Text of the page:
sua sponte (sooh-uh-spahn-tay) adj. Latin for "of one's own will," meaning on one's own volition, usually referring to a judge's order made without a request by any party to the case. These include an order transferring a case to another judge due to a conflict of interest or the judge's determination that his/her court does not have jurisdiction over the case.
7. Because it did not follow the Hickel process, the Board cannot meaningfully demonstrate that the Proclamation Plan's Alaska constitutional deficiencies were necessitated by Voting Rights Act compliance, nor can we reliably decide that question. The Hickel process provides the Board with defined procedural steps that, when followed, ensure redistricting satisfies federal law without doing unnecessary violence to the Alaska Constitution. The Board must first design a plan focusing on compliance with the article VI, section 6 requirements of contiguity, compactness, and relative socioeconomic integration; it may consider local government boundaries and should use drainage and other geographic features in describing boundaries wherever possible. Once such a plan is drawn, the Board must determine whether it complies with the Voting Rights Act and, to the extent it is noncompliant, make revisions that deviate from the Alaska Constitution when deviation is "the only means available to satisfy Voting Rights Act requirements.,,6
Key points of 7:
- The Board didn't follow the process set out in the Hickel decision. Therefore
- The Board can't show that they had to violate the constitution to meet the VRA
- Nor can the court decide without being able to compare the final plan (with constitutional problems) with a plan that met the constitutional requirements..
- The Board has to make a plan that [This is the crux of what the board must now do.]
- complies with the Constitutional requirements of compactness, contiguity, and socio-economic integration and then
- determine if it complies with VRA, and if not
- make deviations from the constitutional requirements only when they are necessary to meet VRA requirements
8. The Hickel process assures compliance with the Alaska Constitution's requirements concerning redistricting to the greatest extent possible. The Hickel process also diminishes the potential for partisan gerrymandering and promotes trust in government. We have previously noted that the article VI, section 6 requirements were designed to prevent gerrymandering by ensuring "that the election district boundaries fall along natural or logical lines rather than political or other lines.'" A redistricting plan that substantially deviates from these constitutional requirements undermines trust in the process.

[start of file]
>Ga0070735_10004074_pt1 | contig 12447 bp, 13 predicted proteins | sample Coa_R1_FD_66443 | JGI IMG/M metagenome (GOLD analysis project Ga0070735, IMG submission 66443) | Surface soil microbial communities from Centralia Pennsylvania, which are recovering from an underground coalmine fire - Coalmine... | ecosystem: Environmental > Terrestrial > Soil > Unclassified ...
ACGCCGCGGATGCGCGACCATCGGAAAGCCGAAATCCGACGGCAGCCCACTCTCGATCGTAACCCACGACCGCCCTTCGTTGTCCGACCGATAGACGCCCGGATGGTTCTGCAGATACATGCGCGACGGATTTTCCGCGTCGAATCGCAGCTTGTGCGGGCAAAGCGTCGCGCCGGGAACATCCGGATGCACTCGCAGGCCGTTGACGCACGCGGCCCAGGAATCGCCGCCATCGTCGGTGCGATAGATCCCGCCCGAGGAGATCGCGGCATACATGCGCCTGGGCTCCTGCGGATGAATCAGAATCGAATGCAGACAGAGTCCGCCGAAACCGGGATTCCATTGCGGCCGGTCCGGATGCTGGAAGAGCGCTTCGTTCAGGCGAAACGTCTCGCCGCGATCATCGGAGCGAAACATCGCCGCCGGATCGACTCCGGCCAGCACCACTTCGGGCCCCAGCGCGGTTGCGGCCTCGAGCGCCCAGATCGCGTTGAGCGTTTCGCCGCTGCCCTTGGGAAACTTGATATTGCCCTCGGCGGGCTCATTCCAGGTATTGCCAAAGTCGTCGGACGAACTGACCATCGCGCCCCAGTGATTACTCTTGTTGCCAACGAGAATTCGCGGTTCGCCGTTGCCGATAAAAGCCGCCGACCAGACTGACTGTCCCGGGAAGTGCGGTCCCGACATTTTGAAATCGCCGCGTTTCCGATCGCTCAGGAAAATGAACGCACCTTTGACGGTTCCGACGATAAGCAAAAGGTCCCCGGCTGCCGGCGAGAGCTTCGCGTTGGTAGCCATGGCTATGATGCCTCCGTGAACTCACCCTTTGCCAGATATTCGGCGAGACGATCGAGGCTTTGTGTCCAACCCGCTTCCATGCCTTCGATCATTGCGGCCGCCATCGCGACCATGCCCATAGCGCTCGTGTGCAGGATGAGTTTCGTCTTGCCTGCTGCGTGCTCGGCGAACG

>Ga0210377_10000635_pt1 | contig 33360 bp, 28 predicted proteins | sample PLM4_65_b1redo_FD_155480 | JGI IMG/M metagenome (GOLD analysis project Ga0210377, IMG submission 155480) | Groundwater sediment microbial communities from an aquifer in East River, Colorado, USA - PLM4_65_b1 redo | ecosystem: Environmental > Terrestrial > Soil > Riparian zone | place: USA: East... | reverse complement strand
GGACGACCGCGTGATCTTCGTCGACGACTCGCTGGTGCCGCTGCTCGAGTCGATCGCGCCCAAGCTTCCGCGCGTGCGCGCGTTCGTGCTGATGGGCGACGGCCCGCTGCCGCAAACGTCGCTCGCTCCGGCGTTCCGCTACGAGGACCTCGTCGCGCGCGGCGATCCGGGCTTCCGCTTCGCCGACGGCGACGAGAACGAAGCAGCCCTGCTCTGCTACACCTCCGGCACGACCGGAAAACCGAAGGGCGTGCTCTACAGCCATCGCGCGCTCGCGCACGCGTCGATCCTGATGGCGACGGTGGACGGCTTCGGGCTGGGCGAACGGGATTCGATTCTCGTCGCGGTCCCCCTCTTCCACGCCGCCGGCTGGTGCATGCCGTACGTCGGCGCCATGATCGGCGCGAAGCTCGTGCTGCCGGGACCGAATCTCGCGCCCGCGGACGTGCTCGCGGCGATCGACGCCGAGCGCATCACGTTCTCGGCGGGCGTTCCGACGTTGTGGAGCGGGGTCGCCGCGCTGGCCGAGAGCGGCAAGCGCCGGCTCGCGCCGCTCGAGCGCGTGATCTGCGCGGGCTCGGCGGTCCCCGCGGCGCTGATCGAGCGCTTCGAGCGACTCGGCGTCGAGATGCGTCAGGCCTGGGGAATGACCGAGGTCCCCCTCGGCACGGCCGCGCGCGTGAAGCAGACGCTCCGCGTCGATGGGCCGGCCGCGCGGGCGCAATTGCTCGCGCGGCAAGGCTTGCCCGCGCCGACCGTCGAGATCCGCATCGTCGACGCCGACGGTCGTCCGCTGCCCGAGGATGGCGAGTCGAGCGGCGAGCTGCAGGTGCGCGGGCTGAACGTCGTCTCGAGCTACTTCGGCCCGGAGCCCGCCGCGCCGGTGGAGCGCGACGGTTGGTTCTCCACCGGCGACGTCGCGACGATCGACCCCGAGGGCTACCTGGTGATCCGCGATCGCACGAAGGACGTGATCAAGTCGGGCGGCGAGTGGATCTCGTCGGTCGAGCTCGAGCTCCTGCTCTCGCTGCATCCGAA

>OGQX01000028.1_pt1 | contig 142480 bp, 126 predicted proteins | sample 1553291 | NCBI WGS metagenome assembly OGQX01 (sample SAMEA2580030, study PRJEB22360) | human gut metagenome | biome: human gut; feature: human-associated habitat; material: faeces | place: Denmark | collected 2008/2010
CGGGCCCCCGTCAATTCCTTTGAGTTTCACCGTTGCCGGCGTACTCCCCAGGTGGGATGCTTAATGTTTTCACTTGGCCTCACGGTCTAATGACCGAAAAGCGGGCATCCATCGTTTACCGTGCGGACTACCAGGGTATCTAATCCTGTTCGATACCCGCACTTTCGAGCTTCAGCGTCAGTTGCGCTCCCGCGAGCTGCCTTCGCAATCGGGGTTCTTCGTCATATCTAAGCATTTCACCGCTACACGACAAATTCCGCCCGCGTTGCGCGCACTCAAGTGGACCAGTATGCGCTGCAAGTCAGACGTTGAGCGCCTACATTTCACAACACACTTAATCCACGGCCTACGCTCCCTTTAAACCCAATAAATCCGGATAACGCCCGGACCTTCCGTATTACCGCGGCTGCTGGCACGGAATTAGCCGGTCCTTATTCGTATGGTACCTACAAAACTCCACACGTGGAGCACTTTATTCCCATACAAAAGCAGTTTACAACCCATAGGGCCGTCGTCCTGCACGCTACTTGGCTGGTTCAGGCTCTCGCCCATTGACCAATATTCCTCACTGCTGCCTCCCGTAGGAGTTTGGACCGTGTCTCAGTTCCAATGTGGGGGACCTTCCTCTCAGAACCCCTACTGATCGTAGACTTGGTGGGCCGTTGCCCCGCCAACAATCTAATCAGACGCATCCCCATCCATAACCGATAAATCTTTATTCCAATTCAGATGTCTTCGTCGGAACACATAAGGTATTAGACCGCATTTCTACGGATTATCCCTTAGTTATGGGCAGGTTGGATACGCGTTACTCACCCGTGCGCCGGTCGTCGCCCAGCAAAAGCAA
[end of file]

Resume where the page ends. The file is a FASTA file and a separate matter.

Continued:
9. Cases decided by the United States Supreme Court subsequent to Hickel have made adherence to the Hickel process even more critical. In a series of cases, the Supreme Court has established that under the Voting Rights Act, a jurisdiction cannot unnecessarily depart from traditional redistricting principles8 to draw districts using race as "the predominant, overriding factor."· Following the Hickel process will facilitate compliance with federal constitutional law by ensuring that traditional redistricting principles are not "subordinated to race.,,10
Again echoing the plaintiff's attorney who argued the Hickel decision (an Alaskan decision) has subsequently been used as a standard in the US Supreme Court making for an even stronger argument for compliance with the standard.
10. We recognize that the Board is faced with a difficult task in attempting to harmonize the requirements of the Alaska Constitution and the Voting Rights Act. We have previously characterized the redistricting process in Alaska as "a task of 'Herculean proportions,' ,,11 and we do not diminish the considerable efforts made by the Board in this case. But these difficulties do not limit the Board's responsibility to create a constitutionally compliant redistricting plan, nor do they "absolve this court of its duty to independently measure each district against constitutional standards."12In (10) the Court seems to be saying: Yes, we know this is really hard to do, but you have to follow the path laid out by previous Supreme Court decisions. Besides, you've got better computer programs these days.
Moreover, advances in computer software appear to have streamlined the redistricting process and reduced the burden felt by the Board in past cycles.13 The Hickel process is designed to "ensure that the requirements of article VI, section 6 of the Alaska Constitution are not unnecessarily compromised by the Voting Rights Act"14; it may not be disregarded for reasons of expediency when drafting a permanent plan.
My comment: I watched them work the computers. The computer programs give all the numbers, but a person still has to draw the lines. You can't just give the computer instructions and let it do the drawing itself. It certainly is easier than before, but it's still laborious. And I suspect that better tools have raised the bar of what they are expected to perform in a given time period.